Use standard handlers to respond to the multitude of system signals.
// Shutdown express, and it's about time, literally.// We were just signaledexpressApp;
Three callbacks are provided (Maybe more in the future);
onIgn. This gives you a little more control over how they are handled.
Continue are caught by Node.js, so they are not provided.
Suggestions on how you can try to handel these errors come from the
signal(7) man page...
|Term||Default action is to terminate the process.|
|Ign||Default action is to ignore the signal.|
|Core||Default action is to terminate the process and dump core (see
Slightly More Copy
Things happen, systems send signals to your app, and whether or not your listening to them they expect things to happen. Sometimes this means letting you stop something you started gracefully. It could be you just want it to shutdown faster when the time comes. So your not waiting for your Docker containers for the full timeout every time. It's only 10 seconds, but imagine that hundreds of times. The standard signals have standard responses and this library lets you set a callback for the ones we can handle.
Caviots in Node
SIGUSR1is reserved by Node.js to start the debugger. They say this causes problems so it's ignored
SIGINThave default handlers, but i've noticed they dont seem to stop express, so you should use the
Termhandler to do that or kill other processes you have started. Once you do... you still need to shutdown the app like the original handler would. Maybe not a surprise here, this library does that for you.
SIGTERMis not supported on Windows, it can be listened on, so it gets another footnote.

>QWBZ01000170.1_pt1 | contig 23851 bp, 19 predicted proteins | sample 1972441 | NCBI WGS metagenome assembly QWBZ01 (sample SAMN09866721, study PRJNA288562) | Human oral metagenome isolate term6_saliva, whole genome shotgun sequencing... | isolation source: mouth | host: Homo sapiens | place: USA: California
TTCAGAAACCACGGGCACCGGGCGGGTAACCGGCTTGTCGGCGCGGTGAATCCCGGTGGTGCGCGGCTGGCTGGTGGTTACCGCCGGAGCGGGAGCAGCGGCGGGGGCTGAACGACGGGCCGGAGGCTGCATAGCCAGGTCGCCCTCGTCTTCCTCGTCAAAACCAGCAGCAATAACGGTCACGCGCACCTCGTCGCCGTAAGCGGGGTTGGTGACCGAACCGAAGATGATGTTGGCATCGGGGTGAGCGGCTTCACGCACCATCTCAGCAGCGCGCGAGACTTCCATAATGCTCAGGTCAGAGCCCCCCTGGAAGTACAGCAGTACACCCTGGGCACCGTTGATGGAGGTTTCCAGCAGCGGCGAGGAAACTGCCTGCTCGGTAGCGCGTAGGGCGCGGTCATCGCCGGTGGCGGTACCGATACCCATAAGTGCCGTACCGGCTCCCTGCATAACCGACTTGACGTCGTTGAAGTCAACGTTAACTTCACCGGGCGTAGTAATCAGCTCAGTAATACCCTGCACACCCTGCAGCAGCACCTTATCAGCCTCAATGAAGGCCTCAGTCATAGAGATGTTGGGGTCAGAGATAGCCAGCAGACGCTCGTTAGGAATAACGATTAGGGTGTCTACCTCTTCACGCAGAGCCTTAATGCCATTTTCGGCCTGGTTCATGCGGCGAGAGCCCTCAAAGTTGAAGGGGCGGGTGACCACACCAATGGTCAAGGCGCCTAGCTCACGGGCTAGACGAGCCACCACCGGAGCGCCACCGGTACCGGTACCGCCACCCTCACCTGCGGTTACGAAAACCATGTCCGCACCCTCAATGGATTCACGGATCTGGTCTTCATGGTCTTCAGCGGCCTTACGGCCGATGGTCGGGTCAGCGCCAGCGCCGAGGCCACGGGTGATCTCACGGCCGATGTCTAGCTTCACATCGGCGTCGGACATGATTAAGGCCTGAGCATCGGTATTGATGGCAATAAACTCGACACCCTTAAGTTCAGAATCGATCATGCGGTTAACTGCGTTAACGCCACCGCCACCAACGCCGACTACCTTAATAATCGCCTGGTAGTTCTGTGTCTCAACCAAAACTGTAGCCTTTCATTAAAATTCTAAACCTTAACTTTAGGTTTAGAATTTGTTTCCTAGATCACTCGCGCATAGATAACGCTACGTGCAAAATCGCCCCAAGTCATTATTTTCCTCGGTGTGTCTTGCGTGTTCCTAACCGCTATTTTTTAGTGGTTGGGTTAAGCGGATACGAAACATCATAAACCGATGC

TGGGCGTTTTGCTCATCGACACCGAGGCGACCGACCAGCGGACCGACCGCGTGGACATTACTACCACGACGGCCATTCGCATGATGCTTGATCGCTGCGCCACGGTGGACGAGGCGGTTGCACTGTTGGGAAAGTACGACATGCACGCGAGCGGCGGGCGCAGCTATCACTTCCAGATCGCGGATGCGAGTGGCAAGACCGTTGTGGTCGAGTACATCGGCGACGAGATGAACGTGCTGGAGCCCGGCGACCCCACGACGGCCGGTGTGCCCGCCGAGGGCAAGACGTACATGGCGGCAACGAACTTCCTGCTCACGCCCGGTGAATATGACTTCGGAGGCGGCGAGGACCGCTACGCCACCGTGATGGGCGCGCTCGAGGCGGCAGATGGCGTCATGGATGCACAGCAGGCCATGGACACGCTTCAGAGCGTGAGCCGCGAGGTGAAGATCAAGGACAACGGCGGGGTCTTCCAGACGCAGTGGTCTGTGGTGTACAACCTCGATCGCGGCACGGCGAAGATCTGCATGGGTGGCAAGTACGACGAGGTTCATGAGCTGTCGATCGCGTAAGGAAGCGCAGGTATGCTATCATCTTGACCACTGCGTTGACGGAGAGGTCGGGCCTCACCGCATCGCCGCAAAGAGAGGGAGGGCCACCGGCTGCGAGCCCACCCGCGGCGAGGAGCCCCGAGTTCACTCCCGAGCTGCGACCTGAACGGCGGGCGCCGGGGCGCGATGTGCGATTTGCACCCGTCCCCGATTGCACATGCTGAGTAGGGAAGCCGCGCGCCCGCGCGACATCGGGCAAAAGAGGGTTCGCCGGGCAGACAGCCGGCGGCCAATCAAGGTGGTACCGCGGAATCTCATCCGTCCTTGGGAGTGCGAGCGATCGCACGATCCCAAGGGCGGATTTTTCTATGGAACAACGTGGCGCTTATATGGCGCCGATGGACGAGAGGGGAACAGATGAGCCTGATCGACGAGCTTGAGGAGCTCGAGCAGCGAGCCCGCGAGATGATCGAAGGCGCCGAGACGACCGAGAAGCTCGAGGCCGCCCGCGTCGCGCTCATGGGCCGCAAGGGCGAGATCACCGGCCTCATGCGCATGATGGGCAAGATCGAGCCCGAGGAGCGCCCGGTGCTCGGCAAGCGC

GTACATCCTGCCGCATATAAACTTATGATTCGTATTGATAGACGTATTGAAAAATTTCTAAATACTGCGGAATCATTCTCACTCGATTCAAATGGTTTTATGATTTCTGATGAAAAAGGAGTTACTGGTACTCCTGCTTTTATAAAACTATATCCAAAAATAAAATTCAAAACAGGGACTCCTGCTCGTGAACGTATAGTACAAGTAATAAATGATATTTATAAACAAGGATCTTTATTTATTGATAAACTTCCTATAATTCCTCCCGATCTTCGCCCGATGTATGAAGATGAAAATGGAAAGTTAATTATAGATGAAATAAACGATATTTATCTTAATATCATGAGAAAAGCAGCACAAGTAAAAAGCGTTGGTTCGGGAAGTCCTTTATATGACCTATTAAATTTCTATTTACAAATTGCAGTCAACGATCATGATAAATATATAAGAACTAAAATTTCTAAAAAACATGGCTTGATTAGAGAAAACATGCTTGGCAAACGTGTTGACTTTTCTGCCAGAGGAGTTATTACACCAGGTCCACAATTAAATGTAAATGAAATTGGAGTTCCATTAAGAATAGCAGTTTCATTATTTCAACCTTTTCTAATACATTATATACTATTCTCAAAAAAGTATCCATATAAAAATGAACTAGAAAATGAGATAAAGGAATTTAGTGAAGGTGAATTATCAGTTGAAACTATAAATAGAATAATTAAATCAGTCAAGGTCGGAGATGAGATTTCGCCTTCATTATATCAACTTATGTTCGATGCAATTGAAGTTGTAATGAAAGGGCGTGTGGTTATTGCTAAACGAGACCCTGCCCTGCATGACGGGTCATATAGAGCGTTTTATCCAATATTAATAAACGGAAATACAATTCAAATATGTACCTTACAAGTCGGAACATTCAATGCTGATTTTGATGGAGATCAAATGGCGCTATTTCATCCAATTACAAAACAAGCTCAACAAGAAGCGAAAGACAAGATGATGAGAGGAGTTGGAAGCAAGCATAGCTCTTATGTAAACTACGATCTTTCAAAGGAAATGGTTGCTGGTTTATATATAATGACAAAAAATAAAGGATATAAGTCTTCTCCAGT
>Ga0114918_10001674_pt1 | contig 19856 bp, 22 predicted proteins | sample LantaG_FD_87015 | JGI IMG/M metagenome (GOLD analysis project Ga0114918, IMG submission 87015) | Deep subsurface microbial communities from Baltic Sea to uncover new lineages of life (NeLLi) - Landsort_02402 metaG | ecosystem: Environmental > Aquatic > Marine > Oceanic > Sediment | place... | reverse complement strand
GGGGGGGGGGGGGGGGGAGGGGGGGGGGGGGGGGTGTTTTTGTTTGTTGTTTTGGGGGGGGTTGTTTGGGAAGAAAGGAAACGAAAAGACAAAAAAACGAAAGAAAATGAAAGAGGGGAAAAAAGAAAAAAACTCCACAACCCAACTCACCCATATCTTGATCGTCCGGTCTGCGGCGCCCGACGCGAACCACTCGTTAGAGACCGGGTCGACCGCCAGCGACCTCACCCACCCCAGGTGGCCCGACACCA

SIGBREAKnot in the original POSIX set, cause windows, but is delivered on Windows when + is pressed, on non-Windows platforms it can be listened on, but there is no way to send or generate it. A listener is created, and it's grouped under the
SIGWINCHalso no in the original POSIX is delivered when the console has been resized. On Windows, this will only happen on write to the console when the cursor is being moved, or when a readable tty is used in raw mode.
SIGKILLAdding a listener will cause a runtime error in newer version of Node.js so this library does not do that.
SIGILL, when not raised artificially using kill(2), inherently leave the process in a state from which it is not safe to attempt to call JS listeners. Doing so might lead to the process hanging in an endless loop, since listeners attached using process.on() are called asynchronously and therefore unable to correct the underlying problem.
Good additional reading on the signals that exist, just not the windows ones.
|SIGHUP||1||Term||Hangup detected on controlling terminal or death of controlling process|
|SIGINT||2||Term||Interrupt from keyboard|
|SIGQUIT||3||Core||Quit from keyboard|
|SIGABRT||6||Core||Abort signal from abort(3)|
|SIGSEGV||11||Core||Invalid memory reference|
|SIGPIPE||13||Term||Broken pipe: write to pipe with no readers; see pipe(7)|
|SIGALRM||14||Term||Timer signal from alarm(2)|
|SIGUSR1||30,10,16||Term||User-defined signal 1|
|SIGUSR2||31,12,17||Term||User-defined signal 2|
|SIGCHLD||20,17,18||Ign||Child stopped or terminated|
|SIGCONT||19,18,25||Cont||Continue if stopped|
|SIGTSTP||18,20,24||Stop||Stop typed at terminal|
|SIGTTIN||21,21,26||Stop||Terminal input for background process|
|SIGTTOU||22,22,27||Stop||Terminal output for background process|